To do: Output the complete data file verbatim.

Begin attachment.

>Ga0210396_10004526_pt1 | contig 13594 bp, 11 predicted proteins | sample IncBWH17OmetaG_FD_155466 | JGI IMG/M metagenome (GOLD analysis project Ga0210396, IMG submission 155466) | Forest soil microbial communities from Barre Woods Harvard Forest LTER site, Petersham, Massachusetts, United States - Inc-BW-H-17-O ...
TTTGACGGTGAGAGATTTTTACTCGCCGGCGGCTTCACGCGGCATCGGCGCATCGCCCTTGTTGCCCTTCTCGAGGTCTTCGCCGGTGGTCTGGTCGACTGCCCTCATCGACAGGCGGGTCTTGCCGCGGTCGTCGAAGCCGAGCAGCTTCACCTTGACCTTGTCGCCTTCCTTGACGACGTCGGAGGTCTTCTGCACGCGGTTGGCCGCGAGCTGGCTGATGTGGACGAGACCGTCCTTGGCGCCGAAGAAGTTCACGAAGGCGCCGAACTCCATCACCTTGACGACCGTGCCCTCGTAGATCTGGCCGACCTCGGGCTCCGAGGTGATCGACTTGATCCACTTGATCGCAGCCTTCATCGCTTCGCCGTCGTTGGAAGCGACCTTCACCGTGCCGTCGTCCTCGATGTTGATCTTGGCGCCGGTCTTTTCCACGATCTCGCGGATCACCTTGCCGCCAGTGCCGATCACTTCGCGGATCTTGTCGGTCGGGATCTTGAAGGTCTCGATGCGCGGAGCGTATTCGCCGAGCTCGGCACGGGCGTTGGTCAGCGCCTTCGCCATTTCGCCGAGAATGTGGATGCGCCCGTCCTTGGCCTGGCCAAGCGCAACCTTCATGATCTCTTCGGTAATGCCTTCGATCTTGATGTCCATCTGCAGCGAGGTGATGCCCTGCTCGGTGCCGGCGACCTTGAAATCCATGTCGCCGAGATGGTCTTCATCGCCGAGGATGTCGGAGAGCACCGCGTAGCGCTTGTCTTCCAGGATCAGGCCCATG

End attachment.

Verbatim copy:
>Ga0210396_10004526_pt1 | contig 13594 bp, 11 predicted proteins | sample IncBWH17OmetaG_FD_155466 | JGI IMG/M metagenome (GOLD analysis project Ga0210396, IMG submission 155466) | Forest soil microbial communities from Barre Woods Harvard Forest LTER site, Petersham, Massachusetts, United States - Inc-BW-H-17-O ...
TTTGACGGTGAGAGATTTTTACTCGCCGGCGGCTTCACGCGGCATCGGCGCATCGCCCTTGTTGCCCTTCTCGAGGTCTTCGCCGGTGGTCTGGTCGACTGCCCTCATCGACAGGCGGGTCTTGCCGCGGTCGTCGAAGCCGAGCAGCTTCACCTTGACCTTGTCGCCTTCCTTGACGACGTCGGAGGTCTTCTGCACGCGGTTGGCCGCGAGCTGGCTGATGTGGACGAGACCGTCCTTGGCGCCGAAGAAGTTCACGAAGGCGCCGAACTCCATCACCTTGACGACCGTGCCCTCGTAGATCTGGCCGACCTCGGGCTCCGAGGTGATCGACTTGATCCACTTGATCGCAGCCTTCATCGCTTCGCCGTCGTTGGAAGCGACCTTCACCGTGCCGTCGTCCTCGATGTTGATCTTGGCGCCGGTCTTTTCCACGATCTCGCGGATCACCTTGCCGCCAGTGCCGATCACTTCGCGGATCTTGTCGGTCGGGATCTTGAAGGTCTCGATGCGCGGAGCGTATTCGCCGAGCTCGGCACGGGCGTTGGTCAGCGCCTTCGCCATTTCGCCGAGAATGTGGATGCGCCCGTCCTTGGCCTGGCCAAGCGCAACCTTCATGATCTCTTCGGTAATGCCTTCGATCTTGATGTCCATCTGCAGCGAGGTGATGCCCTGCTCGGTGCCGGCGACCTTGAAATCCATGTCGCCGAGATGGTCTTCATCGCCGAGGATGTCGGAGAGCACCGCGTAGCGCTTGTCTTCCAGGATCAGGCCCATG